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Trauma

What is Trauma?

Trauma is defined as a deeply distressing or disturbing experience, that has an emotional and psychological impact. When a person is experiencing Trauma this can be an emotional response to a terrible event like an accident, rape, natural disaster or any event that they found physically or emotionally threatening or harmful.

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Are there types of trauma?

Yes, there are three categories of trauma, The first is 'Acute’ trauma results from a single incident., the second is ’Chronic’ trauma is repeated and prolonged such as domestic violence or abuse and the final is ’Complex’ which is a combination of the above two that has happened over time, trauma is exposure to varied and multiple traumatic events, often of an invasive, interpersonal nature.

 

What are the different forms of traumas?

This list is not exhaustive: 

  • Bullying

  • Community Violence

  • Complex Trauma

  • Disasters

  • Early Childhood Trauma

  • Intimate Partner Violence

  • Medical Trauma

  • Physical Abuse

  • Refugee Trauma

  • Sexual Abuse

  • Sex Trafficking

  • Terrorism and Violence

  • Traumatic Grief

  • Religious Abuse

  • Emotional Abuse

  • Financial Abuse

What are the key signs and symptoms of trauma?

There can be physical, somatic, emotional or behavioural symptoms. 

Physical/Somatic Symptoms

  • Constant tiredness even after you have had a rest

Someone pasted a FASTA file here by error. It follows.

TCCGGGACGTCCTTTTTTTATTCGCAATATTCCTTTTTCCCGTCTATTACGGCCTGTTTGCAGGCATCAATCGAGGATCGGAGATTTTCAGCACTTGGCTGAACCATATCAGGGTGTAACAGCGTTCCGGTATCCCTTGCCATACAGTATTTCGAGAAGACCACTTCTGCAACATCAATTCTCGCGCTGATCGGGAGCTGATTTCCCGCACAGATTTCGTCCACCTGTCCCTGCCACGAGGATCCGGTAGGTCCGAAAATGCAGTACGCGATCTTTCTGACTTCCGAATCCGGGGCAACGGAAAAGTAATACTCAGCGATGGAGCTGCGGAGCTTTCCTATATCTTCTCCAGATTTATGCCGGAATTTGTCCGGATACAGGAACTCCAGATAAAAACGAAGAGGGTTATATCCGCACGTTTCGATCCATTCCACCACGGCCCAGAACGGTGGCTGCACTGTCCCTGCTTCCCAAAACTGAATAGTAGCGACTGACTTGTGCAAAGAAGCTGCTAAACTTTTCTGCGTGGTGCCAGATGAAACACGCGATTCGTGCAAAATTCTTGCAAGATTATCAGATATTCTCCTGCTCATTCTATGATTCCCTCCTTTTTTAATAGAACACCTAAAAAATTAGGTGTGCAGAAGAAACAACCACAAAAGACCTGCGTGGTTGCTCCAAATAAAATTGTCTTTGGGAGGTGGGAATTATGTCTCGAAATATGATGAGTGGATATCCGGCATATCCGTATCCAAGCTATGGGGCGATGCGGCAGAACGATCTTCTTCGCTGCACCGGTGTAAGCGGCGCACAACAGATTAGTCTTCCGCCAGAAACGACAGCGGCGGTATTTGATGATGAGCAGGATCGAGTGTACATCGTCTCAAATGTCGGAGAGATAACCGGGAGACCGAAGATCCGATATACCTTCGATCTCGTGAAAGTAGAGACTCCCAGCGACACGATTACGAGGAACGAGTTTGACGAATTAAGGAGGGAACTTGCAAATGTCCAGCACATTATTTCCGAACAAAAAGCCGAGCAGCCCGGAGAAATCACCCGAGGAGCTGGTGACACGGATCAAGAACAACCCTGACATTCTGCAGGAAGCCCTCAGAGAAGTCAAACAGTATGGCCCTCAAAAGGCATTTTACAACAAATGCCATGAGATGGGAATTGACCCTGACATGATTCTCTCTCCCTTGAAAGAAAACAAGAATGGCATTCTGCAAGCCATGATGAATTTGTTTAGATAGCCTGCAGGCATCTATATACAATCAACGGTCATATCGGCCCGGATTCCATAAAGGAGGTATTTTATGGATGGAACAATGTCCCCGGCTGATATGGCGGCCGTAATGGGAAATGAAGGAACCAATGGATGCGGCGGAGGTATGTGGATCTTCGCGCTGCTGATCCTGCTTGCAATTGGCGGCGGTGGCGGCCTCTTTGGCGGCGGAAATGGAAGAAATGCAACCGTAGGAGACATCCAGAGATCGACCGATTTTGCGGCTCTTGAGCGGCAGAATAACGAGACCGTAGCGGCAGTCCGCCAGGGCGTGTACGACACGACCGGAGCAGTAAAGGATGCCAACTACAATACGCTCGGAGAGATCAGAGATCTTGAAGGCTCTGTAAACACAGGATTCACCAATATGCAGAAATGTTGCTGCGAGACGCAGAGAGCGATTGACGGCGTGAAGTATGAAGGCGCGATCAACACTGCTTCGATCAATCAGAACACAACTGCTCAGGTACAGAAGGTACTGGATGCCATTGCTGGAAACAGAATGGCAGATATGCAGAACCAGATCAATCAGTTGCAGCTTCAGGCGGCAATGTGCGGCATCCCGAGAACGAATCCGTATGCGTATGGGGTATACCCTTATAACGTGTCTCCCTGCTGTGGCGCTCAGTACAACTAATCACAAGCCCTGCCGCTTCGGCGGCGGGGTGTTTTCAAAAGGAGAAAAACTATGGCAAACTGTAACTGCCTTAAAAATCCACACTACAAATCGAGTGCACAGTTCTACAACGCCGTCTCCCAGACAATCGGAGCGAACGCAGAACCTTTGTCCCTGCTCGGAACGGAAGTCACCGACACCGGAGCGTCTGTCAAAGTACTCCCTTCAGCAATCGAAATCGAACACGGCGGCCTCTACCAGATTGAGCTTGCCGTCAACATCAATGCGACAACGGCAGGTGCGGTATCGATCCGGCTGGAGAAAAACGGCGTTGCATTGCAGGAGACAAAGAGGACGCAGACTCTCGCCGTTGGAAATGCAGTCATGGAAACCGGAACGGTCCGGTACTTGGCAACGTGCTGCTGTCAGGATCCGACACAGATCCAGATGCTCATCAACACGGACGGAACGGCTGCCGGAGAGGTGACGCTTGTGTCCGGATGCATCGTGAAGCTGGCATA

• Headaches and general pain in your body

  • Difficulty falling asleep

  • Having restless sleep

  • Strange physical sensations

Emotional Changes

  • Finding yourself being hypersensitive to emotional content (movie, song, book etc.)

  • Feeling disconnected from your emotions and/or your body

  • Feeling helpless or hopeless about the future

  • Being constantly angry or irritated at people and their actions

  • Finding yourself being constantly cynical or jumping to conclusions

  • Intrusive thoughts and imagery related to the traumatic material you have seen or heard

Changes in Behaviour

  • Avoiding going to work or planned events

  • Having no interest in activities which used to give you joy like sports or other hobbies

  • Changes to your personal relationships, like people avoiding you or you are avoiding others

  • No separation of personal and professional time – keeping busy all the time to avoid reminders of the trauma

  • Difficulty relating to others’ day-to-day experiences

  • Small talk becoming meaningless and difficult to relate to

  • Thinking no one understands

  • Being overly cautious about the health and well-being of others

  • Isolating yourself completely from others or only interacting with people who are in your same field or can relate to your experiences

How might people respond if impacted by trauma?


Avoidance 

Because reminders of trauma can be so distressing, it is common for trauma survivors to use avoidance to control these reactions.

• Using drugs or alcohol to suppress uncomfortable thoughts and emotions • Avoidance of activities related to the trauma
• Avoidance of people, places, or things related to the trauma
• Suppressing thoughts related to the trauma

• Avoidance of conversations about the trauma

Negative Thoughts or Feelings